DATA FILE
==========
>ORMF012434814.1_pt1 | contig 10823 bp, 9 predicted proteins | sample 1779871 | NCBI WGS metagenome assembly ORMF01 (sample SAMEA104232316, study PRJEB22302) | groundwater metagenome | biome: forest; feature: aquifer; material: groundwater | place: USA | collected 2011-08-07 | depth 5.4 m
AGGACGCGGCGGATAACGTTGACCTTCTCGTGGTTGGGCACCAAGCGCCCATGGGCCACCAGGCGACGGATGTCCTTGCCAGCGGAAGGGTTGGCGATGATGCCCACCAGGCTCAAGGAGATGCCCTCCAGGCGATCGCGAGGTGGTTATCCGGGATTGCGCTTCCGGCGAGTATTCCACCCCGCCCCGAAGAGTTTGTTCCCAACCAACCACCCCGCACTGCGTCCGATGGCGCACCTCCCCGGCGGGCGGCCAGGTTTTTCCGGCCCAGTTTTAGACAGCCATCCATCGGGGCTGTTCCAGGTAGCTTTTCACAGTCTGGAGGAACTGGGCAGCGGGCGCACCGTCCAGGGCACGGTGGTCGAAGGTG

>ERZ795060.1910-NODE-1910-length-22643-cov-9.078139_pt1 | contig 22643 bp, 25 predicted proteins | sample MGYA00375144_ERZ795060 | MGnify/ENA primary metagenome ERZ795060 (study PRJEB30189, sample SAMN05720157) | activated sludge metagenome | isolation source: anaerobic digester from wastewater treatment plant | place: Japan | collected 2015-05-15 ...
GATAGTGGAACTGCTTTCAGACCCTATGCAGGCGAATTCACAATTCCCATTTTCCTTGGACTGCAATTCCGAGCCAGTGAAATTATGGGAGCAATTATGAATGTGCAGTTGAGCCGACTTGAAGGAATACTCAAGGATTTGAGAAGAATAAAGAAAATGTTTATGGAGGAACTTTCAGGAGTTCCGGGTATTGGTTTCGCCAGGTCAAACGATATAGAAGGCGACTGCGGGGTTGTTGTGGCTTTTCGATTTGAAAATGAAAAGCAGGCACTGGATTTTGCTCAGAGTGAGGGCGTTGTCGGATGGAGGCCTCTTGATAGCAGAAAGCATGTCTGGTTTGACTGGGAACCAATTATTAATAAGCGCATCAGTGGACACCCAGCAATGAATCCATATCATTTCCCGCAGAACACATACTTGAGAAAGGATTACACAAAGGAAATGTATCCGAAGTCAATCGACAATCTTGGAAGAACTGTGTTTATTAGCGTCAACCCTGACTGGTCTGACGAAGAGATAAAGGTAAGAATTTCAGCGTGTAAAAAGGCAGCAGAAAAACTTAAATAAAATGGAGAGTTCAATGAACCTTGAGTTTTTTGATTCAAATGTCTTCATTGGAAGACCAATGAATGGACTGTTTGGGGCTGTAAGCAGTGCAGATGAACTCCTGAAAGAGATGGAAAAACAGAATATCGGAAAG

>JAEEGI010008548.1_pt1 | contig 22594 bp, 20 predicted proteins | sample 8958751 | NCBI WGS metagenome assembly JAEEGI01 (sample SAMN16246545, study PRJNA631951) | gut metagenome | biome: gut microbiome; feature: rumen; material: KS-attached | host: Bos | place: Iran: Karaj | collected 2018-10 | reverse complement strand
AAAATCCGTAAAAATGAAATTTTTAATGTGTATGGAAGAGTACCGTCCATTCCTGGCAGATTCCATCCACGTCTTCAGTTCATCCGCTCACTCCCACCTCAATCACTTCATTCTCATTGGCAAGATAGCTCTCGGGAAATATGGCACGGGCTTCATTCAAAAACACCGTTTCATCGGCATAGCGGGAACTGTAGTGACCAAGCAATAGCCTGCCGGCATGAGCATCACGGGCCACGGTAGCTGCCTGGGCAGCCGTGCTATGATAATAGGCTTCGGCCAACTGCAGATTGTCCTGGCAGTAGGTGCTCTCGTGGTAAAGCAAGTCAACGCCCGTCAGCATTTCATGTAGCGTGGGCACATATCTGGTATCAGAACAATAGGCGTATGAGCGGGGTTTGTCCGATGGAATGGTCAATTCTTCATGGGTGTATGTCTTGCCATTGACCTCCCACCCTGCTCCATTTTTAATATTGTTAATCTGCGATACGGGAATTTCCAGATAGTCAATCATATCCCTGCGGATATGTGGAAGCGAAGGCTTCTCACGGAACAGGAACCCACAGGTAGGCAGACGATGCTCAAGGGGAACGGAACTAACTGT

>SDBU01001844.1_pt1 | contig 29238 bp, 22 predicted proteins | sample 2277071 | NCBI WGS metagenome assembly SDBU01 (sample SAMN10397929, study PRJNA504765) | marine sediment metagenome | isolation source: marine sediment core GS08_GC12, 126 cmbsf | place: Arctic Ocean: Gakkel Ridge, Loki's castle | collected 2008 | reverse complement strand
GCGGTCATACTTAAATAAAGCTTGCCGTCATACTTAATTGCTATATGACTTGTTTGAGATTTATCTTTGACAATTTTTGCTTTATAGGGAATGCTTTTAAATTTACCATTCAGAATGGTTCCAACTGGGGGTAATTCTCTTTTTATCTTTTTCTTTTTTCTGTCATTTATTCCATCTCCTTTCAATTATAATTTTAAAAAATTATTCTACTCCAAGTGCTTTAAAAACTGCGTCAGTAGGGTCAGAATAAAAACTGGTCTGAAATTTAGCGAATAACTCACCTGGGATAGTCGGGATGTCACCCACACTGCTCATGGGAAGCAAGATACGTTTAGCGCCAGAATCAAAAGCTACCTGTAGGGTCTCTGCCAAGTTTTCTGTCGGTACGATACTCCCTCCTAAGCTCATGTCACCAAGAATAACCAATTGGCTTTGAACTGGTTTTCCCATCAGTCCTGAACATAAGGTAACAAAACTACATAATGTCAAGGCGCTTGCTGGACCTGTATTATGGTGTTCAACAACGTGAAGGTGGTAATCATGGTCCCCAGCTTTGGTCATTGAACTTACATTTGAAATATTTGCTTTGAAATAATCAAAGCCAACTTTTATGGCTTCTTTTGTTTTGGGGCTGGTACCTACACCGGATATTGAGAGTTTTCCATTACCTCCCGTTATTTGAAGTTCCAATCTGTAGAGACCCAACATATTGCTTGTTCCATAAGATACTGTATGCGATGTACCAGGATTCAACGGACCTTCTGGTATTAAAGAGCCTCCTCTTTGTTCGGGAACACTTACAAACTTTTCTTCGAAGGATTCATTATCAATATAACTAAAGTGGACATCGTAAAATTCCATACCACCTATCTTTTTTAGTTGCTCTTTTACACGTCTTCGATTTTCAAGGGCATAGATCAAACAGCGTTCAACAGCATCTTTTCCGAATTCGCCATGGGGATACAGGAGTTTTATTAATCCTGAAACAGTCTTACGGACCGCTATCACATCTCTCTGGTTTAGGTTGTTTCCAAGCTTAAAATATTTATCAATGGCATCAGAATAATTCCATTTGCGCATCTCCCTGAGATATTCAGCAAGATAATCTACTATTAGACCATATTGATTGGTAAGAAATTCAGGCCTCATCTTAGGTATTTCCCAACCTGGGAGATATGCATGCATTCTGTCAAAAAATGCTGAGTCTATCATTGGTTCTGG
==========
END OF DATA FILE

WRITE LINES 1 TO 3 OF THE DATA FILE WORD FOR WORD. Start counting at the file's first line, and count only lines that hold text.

>ORMF012434814.1_pt1 | contig 10823 bp, 9 predicted proteins | sample 1779871 | NCBI WGS metagenome assembly ORMF01 (sample SAMEA104232316, study PRJEB22302) | groundwater metagenome | biome: forest; feature: aquifer; material: groundwater | place: USA | collected 2011-08-07 | depth 5.4 m
AGGACGCGGCGGATAACGTTGACCTTCTCGTGGTTGGGCACCAAGCGCCCATGGGCCACCAGGCGACGGATGTCCTTGCCAGCGGAAGGGTTGGCGATGATGCCCACCAGGCTCAAGGAGATGCCCTCCAGGCGATCGCGAGGTGGTTATCCGGGATTGCGCTTCCGGCGAGTATTCCACCCCGCCCCGAAGAGTTTGTTCCCAACCAACCACCCCGCACTGCGTCCGATGGCGCACCTCCCCGGCGGGCGGCCAGGTTTTTCCGGCCCAGTTTTAGACAGCCATCCATCGGGGCTGTTCCAGGTAGCTTTTCACAGTCTGGAGGAACTGGGCAGCGGGCGCACCGTCCAGGGCACGGTGGTCGAAGGTG

>ERZ795060.1910-NODE-1910-length-22643-cov-9.078139_pt1 | contig 22643 bp, 25 predicted proteins | sample MGYA00375144_ERZ795060 | MGnify/ENA primary metagenome ERZ795060 (study PRJEB30189, sample SAMN05720157) | activated sludge metagenome | isolation source: anaerobic digester from wastewater treatment plant | place: Japan | collected 2015-05-15 ...